AN8.63:3.1: When this immersion is well developed and cultivated in this way, you should develop it while placing the mind and keeping it connected. You should develop it without placing the mind, but just keeping it connected. You should develop it without placing the mind or keeping it connected. You should develop it with rapture. You should develop it without rapture. You should develop it with pleasure. You should develop it with equanimity.

Another translation of the same passage offers similar advice:

When you have developed this concentration in this way, you should develop this concentration with directed thought & evaluation, you should develop it with no directed thought & a modicum of evaluation, you should develop it with no directed thought & no evaluation, you should develop it accompanied by rapture… not accompanied by rapture… endowed with a sense of enjoyment; you should develop it endowed with equanimity. an8.63/en/thanissaro

In general:

We can agree that the training progresses gradually, from coarse to more subtle. This includes using such aids such as auto-suggestion, thematic thinking, directed attention, and effort&control - useful in the beginning, dropped as we go along. – Andrei Volkov♦ 3 hours ago

  • The translation above is questionable. Commented Jan 8, 2020 at 22:07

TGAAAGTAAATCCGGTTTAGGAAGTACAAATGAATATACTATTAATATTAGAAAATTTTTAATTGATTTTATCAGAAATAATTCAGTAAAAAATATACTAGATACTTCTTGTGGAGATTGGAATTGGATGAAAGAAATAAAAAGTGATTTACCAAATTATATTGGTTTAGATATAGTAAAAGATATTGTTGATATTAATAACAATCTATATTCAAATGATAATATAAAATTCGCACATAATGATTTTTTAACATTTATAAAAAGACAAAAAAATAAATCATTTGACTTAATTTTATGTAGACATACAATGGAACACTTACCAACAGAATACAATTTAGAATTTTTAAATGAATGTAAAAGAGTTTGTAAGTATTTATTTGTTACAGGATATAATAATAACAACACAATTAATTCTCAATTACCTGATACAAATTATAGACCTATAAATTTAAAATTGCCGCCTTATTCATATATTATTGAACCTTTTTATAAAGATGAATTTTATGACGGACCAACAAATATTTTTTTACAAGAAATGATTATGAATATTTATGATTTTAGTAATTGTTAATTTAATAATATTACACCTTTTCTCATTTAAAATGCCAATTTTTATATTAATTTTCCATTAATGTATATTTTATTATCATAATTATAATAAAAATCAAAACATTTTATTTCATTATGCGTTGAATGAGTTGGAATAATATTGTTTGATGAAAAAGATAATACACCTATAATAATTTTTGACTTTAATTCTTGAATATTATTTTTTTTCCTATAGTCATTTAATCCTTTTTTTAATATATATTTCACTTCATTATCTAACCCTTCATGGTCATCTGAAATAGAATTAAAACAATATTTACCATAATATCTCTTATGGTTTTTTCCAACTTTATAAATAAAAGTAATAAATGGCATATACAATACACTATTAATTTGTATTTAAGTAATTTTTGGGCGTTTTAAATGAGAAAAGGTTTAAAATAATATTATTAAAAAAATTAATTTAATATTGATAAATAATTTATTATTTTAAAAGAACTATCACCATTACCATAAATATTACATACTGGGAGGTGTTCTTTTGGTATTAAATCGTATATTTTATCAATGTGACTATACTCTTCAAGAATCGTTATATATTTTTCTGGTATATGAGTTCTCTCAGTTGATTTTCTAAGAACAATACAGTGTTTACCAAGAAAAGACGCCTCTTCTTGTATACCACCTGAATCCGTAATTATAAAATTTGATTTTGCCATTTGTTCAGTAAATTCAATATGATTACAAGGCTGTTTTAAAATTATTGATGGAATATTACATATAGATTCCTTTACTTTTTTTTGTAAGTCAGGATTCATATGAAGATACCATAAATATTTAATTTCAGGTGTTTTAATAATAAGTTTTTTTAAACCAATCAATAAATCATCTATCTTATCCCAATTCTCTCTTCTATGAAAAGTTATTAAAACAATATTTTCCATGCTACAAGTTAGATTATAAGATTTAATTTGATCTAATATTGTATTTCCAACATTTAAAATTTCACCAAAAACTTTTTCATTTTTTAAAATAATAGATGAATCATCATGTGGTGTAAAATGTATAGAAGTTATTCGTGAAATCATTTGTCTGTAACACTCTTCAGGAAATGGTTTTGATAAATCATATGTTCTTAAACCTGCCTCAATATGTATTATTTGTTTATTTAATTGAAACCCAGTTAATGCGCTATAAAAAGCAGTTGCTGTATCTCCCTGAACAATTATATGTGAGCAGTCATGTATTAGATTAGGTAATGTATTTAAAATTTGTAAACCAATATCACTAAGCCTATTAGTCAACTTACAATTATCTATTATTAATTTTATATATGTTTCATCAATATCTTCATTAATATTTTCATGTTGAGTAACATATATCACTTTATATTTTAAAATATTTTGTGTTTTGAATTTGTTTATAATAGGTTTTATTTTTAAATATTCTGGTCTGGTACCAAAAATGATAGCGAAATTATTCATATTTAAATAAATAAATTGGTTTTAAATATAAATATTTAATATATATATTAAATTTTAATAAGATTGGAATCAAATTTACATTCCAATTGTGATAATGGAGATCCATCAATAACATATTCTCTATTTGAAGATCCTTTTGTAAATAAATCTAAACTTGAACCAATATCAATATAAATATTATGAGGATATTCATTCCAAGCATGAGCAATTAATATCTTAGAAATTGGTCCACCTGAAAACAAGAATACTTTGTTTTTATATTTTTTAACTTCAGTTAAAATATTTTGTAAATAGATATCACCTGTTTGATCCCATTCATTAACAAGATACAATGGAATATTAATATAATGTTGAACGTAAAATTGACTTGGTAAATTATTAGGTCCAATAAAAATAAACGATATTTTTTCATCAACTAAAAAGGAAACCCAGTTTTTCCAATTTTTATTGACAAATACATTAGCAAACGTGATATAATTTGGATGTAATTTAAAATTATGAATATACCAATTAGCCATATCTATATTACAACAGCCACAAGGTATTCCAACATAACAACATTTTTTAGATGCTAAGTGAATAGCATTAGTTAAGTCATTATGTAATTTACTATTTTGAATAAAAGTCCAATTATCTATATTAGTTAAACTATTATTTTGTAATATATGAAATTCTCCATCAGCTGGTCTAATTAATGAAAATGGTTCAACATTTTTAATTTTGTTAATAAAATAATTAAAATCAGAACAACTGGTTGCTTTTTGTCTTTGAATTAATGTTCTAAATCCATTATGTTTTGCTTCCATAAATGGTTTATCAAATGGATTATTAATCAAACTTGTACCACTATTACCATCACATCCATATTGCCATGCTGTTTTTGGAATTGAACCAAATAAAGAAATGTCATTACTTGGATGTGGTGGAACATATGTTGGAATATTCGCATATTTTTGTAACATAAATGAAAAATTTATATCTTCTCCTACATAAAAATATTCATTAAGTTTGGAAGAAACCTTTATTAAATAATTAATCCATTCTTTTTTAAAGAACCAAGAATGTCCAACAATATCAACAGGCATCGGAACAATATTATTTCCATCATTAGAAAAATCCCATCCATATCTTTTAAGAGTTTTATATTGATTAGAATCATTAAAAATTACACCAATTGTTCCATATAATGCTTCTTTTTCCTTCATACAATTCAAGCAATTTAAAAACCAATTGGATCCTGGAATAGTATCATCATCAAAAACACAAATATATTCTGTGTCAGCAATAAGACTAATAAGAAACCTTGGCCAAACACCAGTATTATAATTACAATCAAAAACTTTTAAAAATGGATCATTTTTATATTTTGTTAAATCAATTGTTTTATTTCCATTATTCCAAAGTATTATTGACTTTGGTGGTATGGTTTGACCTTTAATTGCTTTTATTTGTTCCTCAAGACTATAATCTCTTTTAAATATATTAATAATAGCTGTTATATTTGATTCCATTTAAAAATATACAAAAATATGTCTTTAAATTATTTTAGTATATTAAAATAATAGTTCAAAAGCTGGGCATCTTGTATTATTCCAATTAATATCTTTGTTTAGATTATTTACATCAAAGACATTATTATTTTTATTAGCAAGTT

• Thank you. Added Ajahn Thanissaro's translation, which is similar in progression.
    – OyaMist
    Commented Jan 9, 2020 at 0:33
  • Its still a wrong translation. Vitakka in jhana does not mean "directed thought". Commented Jan 9, 2020 at 2:18
  • Ah. Please let Ajahns Sujato and Thanissaro know. I do not know Pali. I just study the suttas.
    – OyaMist
    Commented Jan 9, 2020 at 2:27
  • 1
    Well then. What can we agree on?
    – OyaMist
    Commented Jan 9, 2020 at 5:17

Maybe it’s an irony that the more you try, the more you fail. I used to be a Buddhist and it hurt me to think that I can’t do what the teachings want me to.

Yet, I think there is something to your question, to walk so much in tune with a mind that you exactly what it wishes or the same thing it is doing with you.

Maybe you are seeking a Who rather than a What. I hope that helps.


"However, if the aim of mindfulness is to be in pure consciousness, how can we at the same time be directing attention to something?"

As Andrei said, the premise of your question is wrong. That is not the aim of developing single pointed concentration.

  • @Yeshe Tenley Could you elaborate on a plausible alternative? Just stating that X is wrong doesn't help a lot.
    – user11699
    Commented Jan 9, 2020 at 6:18
  • Hi Erik, I wish I could’ve been more helpful, but the question lacked detail as to how the faulty premise came to be.
    – user13375
    Commented Jan 13, 2020 at 16:06